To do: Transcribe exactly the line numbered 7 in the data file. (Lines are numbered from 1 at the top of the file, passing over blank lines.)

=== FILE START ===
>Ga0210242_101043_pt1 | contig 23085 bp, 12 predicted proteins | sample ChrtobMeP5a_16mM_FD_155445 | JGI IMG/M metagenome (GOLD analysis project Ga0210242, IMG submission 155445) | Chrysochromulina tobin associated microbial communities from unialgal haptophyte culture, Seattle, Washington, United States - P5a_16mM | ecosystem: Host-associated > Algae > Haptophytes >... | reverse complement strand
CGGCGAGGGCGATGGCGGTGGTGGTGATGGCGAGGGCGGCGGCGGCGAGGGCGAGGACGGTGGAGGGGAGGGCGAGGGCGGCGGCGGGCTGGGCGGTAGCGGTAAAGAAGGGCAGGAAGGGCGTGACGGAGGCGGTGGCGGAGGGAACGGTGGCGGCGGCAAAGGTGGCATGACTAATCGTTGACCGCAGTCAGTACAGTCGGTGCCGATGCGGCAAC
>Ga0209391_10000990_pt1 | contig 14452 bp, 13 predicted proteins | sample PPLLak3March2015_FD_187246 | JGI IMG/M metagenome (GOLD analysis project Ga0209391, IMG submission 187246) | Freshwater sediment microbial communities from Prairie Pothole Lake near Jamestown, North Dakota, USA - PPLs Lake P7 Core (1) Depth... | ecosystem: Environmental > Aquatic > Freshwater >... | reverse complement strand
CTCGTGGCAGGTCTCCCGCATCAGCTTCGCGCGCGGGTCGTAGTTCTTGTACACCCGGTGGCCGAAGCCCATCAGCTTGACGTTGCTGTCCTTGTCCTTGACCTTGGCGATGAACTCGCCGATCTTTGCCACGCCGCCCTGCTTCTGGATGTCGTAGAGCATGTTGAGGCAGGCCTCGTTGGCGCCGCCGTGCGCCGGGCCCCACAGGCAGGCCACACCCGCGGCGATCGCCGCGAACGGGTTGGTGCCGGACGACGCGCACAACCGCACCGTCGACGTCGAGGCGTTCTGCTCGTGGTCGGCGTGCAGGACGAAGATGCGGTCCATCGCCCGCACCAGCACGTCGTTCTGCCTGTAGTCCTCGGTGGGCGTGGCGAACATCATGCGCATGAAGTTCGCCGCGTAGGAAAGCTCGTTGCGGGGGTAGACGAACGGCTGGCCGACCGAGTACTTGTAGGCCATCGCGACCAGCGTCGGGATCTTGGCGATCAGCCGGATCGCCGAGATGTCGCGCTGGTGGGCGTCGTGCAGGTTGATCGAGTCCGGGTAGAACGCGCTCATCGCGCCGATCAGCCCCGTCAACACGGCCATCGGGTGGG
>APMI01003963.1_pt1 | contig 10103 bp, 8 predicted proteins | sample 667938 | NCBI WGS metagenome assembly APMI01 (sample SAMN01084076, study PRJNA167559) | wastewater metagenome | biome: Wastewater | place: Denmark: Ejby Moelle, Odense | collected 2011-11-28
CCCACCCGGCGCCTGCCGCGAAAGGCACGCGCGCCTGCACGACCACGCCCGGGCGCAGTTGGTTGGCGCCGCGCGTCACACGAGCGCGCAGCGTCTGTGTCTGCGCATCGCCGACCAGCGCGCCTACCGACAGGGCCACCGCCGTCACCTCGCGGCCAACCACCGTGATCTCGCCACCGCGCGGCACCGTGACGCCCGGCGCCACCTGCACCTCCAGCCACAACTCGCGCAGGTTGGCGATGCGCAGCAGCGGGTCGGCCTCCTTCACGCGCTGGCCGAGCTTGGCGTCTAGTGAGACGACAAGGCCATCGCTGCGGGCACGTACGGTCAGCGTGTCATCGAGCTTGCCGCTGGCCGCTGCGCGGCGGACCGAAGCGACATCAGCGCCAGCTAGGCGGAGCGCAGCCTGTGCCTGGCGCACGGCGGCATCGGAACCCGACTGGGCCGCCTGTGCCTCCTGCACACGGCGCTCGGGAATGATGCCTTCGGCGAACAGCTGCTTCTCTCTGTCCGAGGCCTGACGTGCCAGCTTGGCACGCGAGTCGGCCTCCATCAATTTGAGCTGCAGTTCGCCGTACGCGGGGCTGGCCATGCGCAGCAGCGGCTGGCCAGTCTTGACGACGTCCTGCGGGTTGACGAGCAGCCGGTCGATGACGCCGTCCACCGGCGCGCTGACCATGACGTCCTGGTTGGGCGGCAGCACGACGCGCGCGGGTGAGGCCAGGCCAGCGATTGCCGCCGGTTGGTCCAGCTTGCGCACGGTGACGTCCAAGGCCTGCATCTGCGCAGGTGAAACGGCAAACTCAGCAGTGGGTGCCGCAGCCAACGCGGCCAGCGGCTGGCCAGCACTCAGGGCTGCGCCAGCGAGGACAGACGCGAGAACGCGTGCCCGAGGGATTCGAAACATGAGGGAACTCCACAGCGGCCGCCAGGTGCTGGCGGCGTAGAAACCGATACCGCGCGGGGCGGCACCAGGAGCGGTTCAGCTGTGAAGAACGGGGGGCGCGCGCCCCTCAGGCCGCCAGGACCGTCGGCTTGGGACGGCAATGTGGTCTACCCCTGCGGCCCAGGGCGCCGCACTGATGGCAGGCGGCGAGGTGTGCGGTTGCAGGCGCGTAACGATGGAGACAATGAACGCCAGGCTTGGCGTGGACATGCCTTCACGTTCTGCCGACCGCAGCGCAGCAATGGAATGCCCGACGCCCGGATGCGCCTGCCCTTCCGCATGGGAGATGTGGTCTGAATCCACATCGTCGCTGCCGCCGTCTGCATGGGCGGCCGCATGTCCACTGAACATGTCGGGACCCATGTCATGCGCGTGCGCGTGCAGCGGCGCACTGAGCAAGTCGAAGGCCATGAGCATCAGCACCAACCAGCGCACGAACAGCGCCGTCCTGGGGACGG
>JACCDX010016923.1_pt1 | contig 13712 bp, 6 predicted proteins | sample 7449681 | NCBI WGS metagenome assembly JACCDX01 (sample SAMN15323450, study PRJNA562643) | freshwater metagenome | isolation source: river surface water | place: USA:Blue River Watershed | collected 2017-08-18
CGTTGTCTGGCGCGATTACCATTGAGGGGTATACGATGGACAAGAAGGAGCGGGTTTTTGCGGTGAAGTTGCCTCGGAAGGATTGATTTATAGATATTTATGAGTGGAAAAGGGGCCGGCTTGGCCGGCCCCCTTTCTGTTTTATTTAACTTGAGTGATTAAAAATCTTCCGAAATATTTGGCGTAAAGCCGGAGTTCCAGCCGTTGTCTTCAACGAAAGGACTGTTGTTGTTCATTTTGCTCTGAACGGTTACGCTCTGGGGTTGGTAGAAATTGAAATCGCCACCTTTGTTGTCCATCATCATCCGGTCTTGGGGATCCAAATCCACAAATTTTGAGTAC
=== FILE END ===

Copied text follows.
>JACCDX010016923.1_pt1 | contig 13712 bp, 6 predicted proteins | sample 7449681 | NCBI WGS metagenome assembly JACCDX01 (sample SAMN15323450, study PRJNA562643) | freshwater metagenome | isolation source: river surface water | place: USA:Blue River Watershed | collected 2017-08-18